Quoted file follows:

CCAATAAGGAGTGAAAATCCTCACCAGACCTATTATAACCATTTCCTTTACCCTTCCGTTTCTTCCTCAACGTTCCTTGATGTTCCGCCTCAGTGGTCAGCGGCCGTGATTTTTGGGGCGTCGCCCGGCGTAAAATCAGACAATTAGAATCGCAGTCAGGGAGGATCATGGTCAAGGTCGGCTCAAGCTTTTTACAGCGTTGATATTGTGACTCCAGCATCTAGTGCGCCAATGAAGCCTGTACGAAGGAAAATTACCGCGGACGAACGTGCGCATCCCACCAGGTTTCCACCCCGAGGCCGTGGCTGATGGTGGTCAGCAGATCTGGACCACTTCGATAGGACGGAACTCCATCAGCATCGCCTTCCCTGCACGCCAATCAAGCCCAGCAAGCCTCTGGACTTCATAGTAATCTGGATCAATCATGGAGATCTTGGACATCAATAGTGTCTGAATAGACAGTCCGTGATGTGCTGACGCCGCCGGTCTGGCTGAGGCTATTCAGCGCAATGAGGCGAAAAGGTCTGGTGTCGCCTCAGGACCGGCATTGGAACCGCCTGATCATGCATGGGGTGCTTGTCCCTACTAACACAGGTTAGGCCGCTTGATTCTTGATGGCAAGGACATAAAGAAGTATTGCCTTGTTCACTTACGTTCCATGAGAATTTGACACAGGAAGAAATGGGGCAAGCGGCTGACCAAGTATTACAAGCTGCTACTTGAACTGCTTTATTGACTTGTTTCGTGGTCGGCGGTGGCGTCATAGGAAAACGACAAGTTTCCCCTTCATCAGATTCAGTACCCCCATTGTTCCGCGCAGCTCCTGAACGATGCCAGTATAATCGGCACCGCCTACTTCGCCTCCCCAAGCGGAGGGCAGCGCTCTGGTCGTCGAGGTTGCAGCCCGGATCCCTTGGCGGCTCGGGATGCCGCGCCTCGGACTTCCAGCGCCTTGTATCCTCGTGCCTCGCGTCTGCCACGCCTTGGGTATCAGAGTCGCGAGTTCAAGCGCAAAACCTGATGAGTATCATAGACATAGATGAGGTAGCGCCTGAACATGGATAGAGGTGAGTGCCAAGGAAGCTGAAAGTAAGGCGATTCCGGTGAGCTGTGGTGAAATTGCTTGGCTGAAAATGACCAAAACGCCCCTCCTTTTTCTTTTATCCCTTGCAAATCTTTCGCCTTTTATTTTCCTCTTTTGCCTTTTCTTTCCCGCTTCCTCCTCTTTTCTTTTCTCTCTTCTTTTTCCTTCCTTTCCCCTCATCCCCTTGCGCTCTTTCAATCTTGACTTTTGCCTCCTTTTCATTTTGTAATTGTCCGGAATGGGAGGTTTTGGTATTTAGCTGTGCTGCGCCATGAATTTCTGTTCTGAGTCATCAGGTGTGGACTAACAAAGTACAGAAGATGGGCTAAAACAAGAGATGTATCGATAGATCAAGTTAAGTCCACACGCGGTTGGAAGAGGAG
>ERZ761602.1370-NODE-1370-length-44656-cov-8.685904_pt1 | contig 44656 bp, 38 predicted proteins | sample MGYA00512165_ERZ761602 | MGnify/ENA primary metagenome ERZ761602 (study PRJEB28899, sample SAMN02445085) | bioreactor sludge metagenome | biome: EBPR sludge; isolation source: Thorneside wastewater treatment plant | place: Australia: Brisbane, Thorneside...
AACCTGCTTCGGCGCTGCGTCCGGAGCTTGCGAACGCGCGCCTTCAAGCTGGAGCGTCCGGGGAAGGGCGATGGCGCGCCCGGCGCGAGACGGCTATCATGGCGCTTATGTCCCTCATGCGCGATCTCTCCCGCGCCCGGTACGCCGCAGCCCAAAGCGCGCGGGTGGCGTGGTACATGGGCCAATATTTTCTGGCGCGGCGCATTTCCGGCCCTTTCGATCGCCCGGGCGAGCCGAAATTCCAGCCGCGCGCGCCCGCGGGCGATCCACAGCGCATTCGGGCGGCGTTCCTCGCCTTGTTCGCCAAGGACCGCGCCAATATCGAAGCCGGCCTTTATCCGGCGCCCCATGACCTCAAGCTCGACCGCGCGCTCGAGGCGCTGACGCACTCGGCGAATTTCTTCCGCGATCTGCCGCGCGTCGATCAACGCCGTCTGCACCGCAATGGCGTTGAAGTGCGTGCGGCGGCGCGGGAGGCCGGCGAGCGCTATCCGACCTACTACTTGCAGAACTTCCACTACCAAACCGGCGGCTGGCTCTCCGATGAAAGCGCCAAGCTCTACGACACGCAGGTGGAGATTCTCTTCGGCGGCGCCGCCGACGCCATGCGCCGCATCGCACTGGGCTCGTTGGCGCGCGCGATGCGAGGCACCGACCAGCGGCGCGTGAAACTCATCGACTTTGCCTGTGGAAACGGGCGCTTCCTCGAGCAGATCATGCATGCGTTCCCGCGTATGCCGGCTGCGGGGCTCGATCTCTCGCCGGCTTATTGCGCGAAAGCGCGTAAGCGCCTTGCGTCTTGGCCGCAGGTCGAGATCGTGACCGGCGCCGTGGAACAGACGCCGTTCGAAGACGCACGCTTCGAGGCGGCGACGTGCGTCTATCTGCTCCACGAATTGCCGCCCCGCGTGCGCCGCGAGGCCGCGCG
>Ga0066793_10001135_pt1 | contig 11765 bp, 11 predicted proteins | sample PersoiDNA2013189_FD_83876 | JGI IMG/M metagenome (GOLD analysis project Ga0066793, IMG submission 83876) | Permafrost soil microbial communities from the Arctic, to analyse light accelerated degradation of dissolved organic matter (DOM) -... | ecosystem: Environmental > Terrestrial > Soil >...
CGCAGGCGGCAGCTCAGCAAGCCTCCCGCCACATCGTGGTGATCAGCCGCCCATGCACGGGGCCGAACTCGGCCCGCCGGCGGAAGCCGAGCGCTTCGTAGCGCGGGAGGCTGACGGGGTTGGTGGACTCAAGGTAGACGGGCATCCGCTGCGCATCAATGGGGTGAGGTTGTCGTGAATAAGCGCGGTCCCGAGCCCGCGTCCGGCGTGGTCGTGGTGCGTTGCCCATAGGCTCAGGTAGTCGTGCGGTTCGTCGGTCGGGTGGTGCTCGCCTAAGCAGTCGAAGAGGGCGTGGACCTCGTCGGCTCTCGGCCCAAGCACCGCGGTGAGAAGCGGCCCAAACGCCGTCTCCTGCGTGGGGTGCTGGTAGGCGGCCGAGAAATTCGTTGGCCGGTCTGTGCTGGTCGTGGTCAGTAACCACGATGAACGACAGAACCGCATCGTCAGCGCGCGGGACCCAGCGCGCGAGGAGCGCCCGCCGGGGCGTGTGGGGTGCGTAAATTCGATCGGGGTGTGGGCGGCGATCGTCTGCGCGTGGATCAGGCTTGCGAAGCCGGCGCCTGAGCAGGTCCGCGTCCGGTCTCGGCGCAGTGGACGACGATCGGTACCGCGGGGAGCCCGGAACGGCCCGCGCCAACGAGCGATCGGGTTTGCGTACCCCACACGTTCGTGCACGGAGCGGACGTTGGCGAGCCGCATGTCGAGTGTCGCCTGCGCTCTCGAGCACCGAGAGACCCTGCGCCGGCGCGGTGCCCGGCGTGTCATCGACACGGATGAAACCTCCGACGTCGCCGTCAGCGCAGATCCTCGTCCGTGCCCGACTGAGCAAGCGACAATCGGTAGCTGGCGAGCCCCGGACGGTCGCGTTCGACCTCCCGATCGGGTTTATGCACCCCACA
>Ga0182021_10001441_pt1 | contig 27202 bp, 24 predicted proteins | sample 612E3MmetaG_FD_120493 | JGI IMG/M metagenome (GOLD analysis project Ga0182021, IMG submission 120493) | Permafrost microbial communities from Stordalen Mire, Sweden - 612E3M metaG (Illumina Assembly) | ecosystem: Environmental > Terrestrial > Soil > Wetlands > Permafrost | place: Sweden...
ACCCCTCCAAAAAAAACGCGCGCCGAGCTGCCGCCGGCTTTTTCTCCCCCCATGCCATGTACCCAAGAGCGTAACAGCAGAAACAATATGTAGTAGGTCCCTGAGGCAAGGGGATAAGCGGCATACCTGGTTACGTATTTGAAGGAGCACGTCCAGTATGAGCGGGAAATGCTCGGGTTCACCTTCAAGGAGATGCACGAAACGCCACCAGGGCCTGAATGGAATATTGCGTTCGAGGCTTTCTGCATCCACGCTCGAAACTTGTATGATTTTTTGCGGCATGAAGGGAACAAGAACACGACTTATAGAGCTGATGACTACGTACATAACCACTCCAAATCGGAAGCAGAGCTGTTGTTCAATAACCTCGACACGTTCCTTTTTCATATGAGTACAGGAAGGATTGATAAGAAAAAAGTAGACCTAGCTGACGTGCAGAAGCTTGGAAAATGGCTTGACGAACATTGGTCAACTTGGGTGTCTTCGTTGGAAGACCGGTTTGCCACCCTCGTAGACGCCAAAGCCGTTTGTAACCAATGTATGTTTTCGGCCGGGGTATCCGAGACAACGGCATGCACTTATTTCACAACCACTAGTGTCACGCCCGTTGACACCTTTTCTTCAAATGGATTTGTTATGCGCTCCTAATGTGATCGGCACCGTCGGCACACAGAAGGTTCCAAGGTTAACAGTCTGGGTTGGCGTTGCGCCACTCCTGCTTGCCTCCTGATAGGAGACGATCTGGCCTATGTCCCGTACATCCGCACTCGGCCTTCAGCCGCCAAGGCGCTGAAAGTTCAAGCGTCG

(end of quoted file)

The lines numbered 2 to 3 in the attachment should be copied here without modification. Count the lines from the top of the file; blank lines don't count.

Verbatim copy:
>ERZ761602.1370-NODE-1370-length-44656-cov-8.685904_pt1 | contig 44656 bp, 38 predicted proteins | sample MGYA00512165_ERZ761602 | MGnify/ENA primary metagenome ERZ761602 (study PRJEB28899, sample SAMN02445085) | bioreactor sludge metagenome | biome: EBPR sludge; isolation source: Thorneside wastewater treatment plant | place: Australia: Brisbane, Thorneside...
AACCTGCTTCGGCGCTGCGTCCGGAGCTTGCGAACGCGCGCCTTCAAGCTGGAGCGTCCGGGGAAGGGCGATGGCGCGCCCGGCGCGAGACGGCTATCATGGCGCTTATGTCCCTCATGCGCGATCTCTCCCGCGCCCGGTACGCCGCAGCCCAAAGCGCGCGGGTGGCGTGGTACATGGGCCAATATTTTCTGGCGCGGCGCATTTCCGGCCCTTTCGATCGCCCGGGCGAGCCGAAATTCCAGCCGCGCGCGCCCGCGGGCGATCCACAGCGCATTCGGGCGGCGTTCCTCGCCTTGTTCGCCAAGGACCGCGCCAATATCGAAGCCGGCCTTTATCCGGCGCCCCATGACCTCAAGCTCGACCGCGCGCTCGAGGCGCTGACGCACTCGGCGAATTTCTTCCGCGATCTGCCGCGCGTCGATCAACGCCGTCTGCACCGCAATGGCGTTGAAGTGCGTGCGGCGGCGCGGGAGGCCGGCGAGCGCTATCCGACCTACTACTTGCAGAACTTCCACTACCAAACCGGCGGCTGGCTCTCCGATGAAAGCGCCAAGCTCTACGACACGCAGGTGGAGATTCTCTTCGGCGGCGCCGCCGACGCCATGCGCCGCATCGCACTGGGCTCGTTGGCGCGCGCGATGCGAGGCACCGACCAGCGGCGCGTGAAACTCATCGACTTTGCCTGTGGAAACGGGCGCTTCCTCGAGCAGATCATGCATGCGTTCCCGCGTATGCCGGCTGCGGGGCTCGATCTCTCGCCGGCTTATTGCGCGAAAGCGCGTAAGCGCCTTGCGTCTTGGCCGCAGGTCGAGATCGTGACCGGCGCCGTGGAACAGACGCCGTTCGAAGACGCACGCTTCGAGGCGGCGACGTGCGTCTATCTGCTCCACGAATTGCCGCCCCGCGTGCGCCGCGAGGCCGCGCG